April 2011

Bloomberg Sports Exclusive: Why is Hanley Ramirez Struggling and Lance Berkman Shining

What happened to Hanley Ramirez?

Why is a .310 hitter batting just .197 on the season without a home run?

–   What’s the big difference between last year and this year? 46 of the 327 pitches that have been thrown his way are right over the middle of the plate waist high and he is batting just .273 with a .364 slugging percentage thanks to just one extra base hit (a double on a fastball against John Lannon) in 12 at bats.  In comparison, last season Ramirez faced 323 pitches right over the middle of the plate and he batted .326 with a .612 slugging percentage. 

–   Conclusion– He is not punishing the pitches he should hit. 

–   As far as the outpitches, how’s Hanley handling those? Ramirez has historically struggled against off-speed pitches.  Last season, he hit just .245 against non fastballs.  However, they only threw those pitches 39% of the time.  This year, they have thrown Ramirez off-speed pitches 40% of the time, but there are two major issues, number one, he’s not hitting the fastball.  The very pitch he hit .361 against in 2009, and .336 in 2010, Ramirez is hitting just .262 in 42 at bats. 

–   Is there anything different about the fastballs thrown to him this season?  The answer is yes, they are coming in at 91.2 MPH, compared to 90.5 MPH in 2009 and 90.7 in 2010. 

–   And then there is the change-up, a pitch Ramirez has yet to get a hit again in 10 at bats. 

–   Conclusion– He is struggling more than ever against the off-speed pitches, but he is also not hitting the pitches that we’d expect him to hit, considering he is just 27-years old and has not suffered an injury, Ramirez should bounce back.

What’s the difference for Lance Berkman?

–   Lance Berkman is not just good, he has been perhaps the best hitter in all of baseball with a .410 average, 8 homers, 22 runs, and 22 RBI.  Why is it such a surprise for the perennial All-Star, well first of all he is 35 years and second, he is coming off his worst season, when he hit just .248.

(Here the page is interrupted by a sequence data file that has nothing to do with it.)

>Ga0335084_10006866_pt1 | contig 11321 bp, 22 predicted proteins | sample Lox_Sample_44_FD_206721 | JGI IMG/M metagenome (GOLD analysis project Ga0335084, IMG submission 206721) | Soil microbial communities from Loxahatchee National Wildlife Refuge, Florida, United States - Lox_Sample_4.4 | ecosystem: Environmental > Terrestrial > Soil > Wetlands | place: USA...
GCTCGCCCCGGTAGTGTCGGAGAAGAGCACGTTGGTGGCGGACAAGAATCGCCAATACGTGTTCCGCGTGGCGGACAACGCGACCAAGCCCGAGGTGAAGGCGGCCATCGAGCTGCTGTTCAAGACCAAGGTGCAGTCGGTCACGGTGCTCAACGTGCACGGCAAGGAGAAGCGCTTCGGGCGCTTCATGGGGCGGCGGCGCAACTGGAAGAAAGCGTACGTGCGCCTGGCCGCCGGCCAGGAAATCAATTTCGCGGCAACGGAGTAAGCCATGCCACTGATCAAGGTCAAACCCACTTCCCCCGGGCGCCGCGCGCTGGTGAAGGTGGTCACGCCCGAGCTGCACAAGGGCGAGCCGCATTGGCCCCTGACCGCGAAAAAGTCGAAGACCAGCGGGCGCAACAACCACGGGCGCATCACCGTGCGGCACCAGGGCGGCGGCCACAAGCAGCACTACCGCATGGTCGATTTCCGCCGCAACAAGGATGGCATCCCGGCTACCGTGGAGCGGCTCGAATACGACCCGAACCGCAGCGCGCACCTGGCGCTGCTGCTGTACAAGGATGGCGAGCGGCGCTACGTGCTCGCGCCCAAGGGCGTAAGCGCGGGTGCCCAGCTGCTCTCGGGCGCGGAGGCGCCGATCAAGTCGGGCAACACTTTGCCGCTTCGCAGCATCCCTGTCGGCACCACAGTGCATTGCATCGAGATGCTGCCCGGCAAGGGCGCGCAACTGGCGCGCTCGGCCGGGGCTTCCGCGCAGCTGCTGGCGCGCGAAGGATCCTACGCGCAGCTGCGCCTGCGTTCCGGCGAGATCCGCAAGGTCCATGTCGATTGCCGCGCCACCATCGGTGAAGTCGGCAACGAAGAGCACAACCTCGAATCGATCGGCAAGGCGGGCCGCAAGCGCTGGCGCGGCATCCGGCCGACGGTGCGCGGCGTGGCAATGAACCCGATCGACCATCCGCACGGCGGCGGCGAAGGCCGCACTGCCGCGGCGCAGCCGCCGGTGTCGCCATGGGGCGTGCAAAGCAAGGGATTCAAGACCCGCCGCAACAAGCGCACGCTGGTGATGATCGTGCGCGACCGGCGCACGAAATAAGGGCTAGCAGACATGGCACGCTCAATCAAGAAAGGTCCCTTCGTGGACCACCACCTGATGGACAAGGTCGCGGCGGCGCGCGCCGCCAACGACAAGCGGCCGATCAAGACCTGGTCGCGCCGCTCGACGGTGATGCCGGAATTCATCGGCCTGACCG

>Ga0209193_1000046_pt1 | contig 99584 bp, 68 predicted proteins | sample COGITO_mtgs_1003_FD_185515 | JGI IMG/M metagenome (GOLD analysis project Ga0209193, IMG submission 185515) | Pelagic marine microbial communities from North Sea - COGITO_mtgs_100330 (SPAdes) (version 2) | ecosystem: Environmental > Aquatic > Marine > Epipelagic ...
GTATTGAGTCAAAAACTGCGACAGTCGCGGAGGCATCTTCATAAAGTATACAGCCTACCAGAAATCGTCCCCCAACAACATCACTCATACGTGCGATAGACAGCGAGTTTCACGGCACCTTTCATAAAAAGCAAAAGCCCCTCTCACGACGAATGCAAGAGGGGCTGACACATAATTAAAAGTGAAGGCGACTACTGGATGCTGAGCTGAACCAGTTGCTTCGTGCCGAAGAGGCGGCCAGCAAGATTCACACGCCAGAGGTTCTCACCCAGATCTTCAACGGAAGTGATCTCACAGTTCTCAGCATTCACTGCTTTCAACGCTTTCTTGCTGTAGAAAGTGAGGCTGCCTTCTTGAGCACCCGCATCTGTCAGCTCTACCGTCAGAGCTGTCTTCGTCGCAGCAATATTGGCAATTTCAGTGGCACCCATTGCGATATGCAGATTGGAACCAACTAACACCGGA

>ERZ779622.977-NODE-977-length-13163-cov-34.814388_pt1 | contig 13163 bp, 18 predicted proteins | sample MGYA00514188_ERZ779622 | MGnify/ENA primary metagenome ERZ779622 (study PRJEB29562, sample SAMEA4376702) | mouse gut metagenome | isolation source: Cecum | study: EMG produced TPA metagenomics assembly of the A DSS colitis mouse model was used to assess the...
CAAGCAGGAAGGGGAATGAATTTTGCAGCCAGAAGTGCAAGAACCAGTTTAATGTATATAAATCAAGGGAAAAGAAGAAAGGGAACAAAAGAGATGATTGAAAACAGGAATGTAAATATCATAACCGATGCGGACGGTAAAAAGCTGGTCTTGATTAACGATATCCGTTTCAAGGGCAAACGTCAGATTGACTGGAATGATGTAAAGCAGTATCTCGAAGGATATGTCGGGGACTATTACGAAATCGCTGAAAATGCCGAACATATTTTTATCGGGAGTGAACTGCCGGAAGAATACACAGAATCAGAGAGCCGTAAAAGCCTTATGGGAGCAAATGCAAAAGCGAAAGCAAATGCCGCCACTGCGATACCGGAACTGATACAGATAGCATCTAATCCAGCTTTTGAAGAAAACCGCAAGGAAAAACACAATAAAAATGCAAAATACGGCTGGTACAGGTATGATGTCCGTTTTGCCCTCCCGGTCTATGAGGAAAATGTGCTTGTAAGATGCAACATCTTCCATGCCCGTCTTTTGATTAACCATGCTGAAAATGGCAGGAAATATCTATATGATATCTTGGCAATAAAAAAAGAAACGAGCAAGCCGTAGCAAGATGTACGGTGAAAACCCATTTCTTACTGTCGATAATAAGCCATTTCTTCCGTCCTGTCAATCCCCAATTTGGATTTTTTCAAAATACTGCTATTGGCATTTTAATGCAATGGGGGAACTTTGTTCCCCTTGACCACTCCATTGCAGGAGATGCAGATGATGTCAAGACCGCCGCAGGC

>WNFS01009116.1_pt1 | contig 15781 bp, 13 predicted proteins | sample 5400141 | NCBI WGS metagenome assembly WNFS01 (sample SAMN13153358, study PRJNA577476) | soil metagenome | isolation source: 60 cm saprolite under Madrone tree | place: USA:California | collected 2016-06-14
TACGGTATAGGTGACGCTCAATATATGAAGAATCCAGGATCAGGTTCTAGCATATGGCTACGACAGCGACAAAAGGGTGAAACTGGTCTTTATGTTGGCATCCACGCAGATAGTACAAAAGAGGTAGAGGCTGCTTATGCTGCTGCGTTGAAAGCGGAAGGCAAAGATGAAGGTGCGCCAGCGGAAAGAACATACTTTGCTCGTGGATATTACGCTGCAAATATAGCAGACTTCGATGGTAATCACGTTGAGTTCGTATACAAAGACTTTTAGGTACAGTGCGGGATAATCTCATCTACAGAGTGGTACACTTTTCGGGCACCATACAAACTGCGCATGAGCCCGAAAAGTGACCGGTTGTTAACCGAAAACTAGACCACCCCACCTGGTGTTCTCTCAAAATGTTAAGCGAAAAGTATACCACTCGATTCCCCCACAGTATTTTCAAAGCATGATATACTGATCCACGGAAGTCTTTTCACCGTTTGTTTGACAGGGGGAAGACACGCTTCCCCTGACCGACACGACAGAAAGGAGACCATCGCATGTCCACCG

–   Is it a move to St. Louis?  No, Berkman has all eight home runs on the road this season in 11 games, though at home he is batting .432. 

–   So how can you get him out?  Throw the ball low, as in below the strike zone, he has yet to get a hit in 5 at bats against those pitches.  And paint the corners.  When the ball is thrown over the heart of the plate, Berkman boasts a .421 average and .895 slugging percentage. 

–   When he’s batting from the left side, throw the ball inside, he boasts just a .273 average on inside pitches.  When he’s batting from the road side, he has yet to get a hit above his waist.

–   Conclusion– Berkman has been incredible, and you can’t really pitch around him with Pujols and Holliday before him and Colby Rasmus after him.  The pitchers have to paint the corners, otherwise, just wait for the veteran to cool down.

What Jordan Walden, Closer, Can Tell Us

by Eno Sarris //

There’s a new closer in the greater Los Angeles / Anaheim area. Jordan Walden is young (23) and has a nice fastball (96 MPH+), and took over the role last night. What worked with him might tell us a little something about where to look for future closers.

What was wrong in front of Jordan Walden was Fernando Rodney. The veteran pitcher had never once put in a walk rate better than league average. Lately, he’d been inducing ground balls, but that caused his strikeout rate to fall even further. Mostly, the 33-year-old is in a decline off of a questionable peak.

So, first our future closer needs opportunity. Perhaps one of the worst closers in the league is Brandon Lyon – who has a bad strikeout rate (5.86 K/9 career) and supplements it with a flyball tendency in a home-run happy ball park (8.4% home runs above average park).  Ryan Franklin doesn’t really have a strikeout rate (5 K/9 career) or an elite groundball rate (around 44% the last three years, 40% is average). Recently, Francisco Cordero‘s strikeout rate has been falling and his walk rate has been rising.

Look behind these three guys and you might find a young, exciting pitcher. In Houston, Wilton Lopez doesn’t have the fastball (92+ MPH career), but he induces groundballs (56.1% career) and avoids the walk (1.32 BB/9 career). The Cardinals have Jason Motte, meaning they have a reliever with gas (95.9 MPH career on the fastball) that has fewer than 150 innings pitched in the major leagues. You’ve probably heard Aroldis Chapman.

In each of these cases, a weak veteran pitcher is in front of a young player with intriguing abilities. In each of these cases, the team would love to have a cost-controlled closer in their pen. In each of these cases, the young player should be on your team if you are looking for saves and need to get ahead of the pack.

So that the next Jordan Walden doesn’t end up already on some other team’s roster.

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